What Trump Says Matters

It has a corrosive effect on democracy.

Donald Trump
Donald Trump gives a speech to the Conservative Political Action Conference in National Harbor, Maryland, February 27, 2015 (Gage Skidmore)

The one-year anniversary of Donald Trump’s presidency has seen some relief. The republic still stands. NAFTA and NATO survive. There is no border wall, no war with Iran or North Korea. Trump’s biggest accomplishments so far — tax cuts, energy deregulation, repealing the Obamacare mandate — are pretty conventional right-wing stuff.

Ignore the rhetoric and norm-breaking, the argument goes, and Trump is just like any other Republican.

Except the rhetoric and norm-breaking are precisely the point.

Killing democracy one tweet at a time

It’s easier to keep track of laws and executive orders than it is to measure the corrosive effect on democracy of an angry tweet or Trump’s firing of high officials for refusing to do his bidding. But we know from political science that such behavior paves the way for authoritarianism.

Heather Digby Parton argues in Salon that every time Trump suggests intelligence agents are plotting against him or accuses a judge of partisanship, he gives succor to those who are anxious to use the opening for their own gain and emboldens those who applauded the dark American world he promised on the campaign trail.

It’s entirely possible that we are sliding backward into a new authoritarian system one tweet at a time without even knowing it.

Trump’s poison

Ezra Klein argues in Vox that Trump is setting the terms and tone of the public debate. By generating constant negative attention, cultural conflict and emotional alarm, he “makes us a little more like him,” according to Klein, “and politics a little more like the tribal clash he says it is.”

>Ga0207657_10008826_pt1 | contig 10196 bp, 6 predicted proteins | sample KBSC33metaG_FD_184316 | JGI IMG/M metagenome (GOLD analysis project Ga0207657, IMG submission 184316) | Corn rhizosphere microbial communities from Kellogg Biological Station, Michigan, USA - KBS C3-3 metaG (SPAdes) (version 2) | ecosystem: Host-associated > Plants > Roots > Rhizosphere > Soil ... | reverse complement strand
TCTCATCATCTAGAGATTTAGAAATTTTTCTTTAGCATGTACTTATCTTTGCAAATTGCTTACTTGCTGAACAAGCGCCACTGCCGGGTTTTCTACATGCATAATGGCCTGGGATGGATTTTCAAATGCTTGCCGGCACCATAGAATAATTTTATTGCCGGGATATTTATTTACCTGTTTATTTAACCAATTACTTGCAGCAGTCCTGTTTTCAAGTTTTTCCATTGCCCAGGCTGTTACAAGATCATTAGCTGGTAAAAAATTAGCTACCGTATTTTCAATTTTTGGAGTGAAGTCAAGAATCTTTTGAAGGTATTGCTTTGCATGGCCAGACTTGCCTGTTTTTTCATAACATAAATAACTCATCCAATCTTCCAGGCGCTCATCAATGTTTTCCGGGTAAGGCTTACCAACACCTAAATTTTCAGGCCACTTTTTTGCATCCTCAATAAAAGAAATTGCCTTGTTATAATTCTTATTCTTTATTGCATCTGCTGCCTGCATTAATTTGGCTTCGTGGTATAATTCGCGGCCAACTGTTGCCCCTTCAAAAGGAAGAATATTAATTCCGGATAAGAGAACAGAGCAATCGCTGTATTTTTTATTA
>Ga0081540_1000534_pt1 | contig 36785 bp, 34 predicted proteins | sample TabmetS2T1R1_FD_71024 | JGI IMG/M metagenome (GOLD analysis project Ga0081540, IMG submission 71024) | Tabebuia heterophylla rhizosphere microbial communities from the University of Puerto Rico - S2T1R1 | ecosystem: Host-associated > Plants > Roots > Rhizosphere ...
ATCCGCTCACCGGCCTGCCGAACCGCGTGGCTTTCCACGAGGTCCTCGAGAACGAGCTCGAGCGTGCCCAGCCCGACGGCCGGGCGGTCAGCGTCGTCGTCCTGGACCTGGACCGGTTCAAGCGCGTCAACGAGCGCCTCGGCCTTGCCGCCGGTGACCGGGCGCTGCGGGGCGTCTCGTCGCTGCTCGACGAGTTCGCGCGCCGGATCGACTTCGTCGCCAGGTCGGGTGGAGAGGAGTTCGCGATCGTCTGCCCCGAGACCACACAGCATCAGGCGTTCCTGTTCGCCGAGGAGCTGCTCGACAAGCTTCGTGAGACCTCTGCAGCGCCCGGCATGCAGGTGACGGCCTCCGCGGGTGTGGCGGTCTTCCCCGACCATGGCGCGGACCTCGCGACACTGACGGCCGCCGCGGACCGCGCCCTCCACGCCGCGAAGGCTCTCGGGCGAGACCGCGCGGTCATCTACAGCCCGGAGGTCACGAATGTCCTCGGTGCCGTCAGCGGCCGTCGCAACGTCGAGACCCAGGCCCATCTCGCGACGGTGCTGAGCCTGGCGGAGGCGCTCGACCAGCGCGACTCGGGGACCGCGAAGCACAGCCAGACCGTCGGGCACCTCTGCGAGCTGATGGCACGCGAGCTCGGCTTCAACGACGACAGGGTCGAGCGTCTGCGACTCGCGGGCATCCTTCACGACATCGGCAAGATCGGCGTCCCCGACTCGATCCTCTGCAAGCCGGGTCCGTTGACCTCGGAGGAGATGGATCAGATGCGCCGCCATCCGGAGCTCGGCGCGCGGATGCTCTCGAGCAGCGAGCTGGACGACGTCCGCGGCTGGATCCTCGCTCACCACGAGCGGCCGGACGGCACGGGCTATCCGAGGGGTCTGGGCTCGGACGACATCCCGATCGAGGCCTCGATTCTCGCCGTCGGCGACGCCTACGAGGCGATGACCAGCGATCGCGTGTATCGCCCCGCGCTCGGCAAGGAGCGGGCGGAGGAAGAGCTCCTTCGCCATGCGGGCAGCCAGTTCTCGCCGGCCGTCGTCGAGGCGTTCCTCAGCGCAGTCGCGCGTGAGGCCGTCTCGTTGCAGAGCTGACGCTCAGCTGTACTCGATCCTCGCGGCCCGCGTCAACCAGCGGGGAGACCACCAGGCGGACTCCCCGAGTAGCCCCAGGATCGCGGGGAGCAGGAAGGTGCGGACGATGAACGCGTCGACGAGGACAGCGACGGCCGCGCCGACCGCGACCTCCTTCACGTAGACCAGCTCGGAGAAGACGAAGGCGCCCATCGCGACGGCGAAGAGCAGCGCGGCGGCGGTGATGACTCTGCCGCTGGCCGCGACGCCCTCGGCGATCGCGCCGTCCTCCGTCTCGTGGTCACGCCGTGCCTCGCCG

That poisons civil society.

Trump is deepening the threats we feel — and, in some cases, the threats we truly face — from each other; he is breaking us into warring factions in the hopes that that collision will strengthen his supporters’ loyalty to him.

Trump didn’t polarize America all by himself. If anything, he is more of a consequence than the cause. But he is definitively making it worse, which doesn’t bode well for the nation’s governability.

Ignoring this, or accepting it as the price for corporate tax reduction and the appointment of conservative federal judges — as Trump’s apologists in the Republican Party are wont to do — is reckless.

All is not lost

There is reason for optimism.

Eliot A. Cohen points out in The Atlantic that not all institutions have folded. The courts, the intelligence agencies and the media Trump so frequently disparages are soldiering on. (Immigration and Customs Enforcement, by contrast, has taken Trump’s xenophobic rhetoric as license to crack down on immigrants, legal and illegal.)

Cohen recognizes that the crisis of America is a moral as much as a political one. The upside of Trump’s presidency, he argues, is that it is breeding introspection among politically engaged Americans.

If it causes conservatives to think hard about the darker moods and sub-movements that were driven underground but never completely vanquished by the likes of Ronald Reagan and William F. Buckley, that is a good thing. […] If it causes liberals to reflect that many Americans turned to Trump as a result of the cultural contempt with which they have been viewed, and the disdain for their problems and values that have long been expressed by bicoastal elites, that will be a good thing too.

If, yes.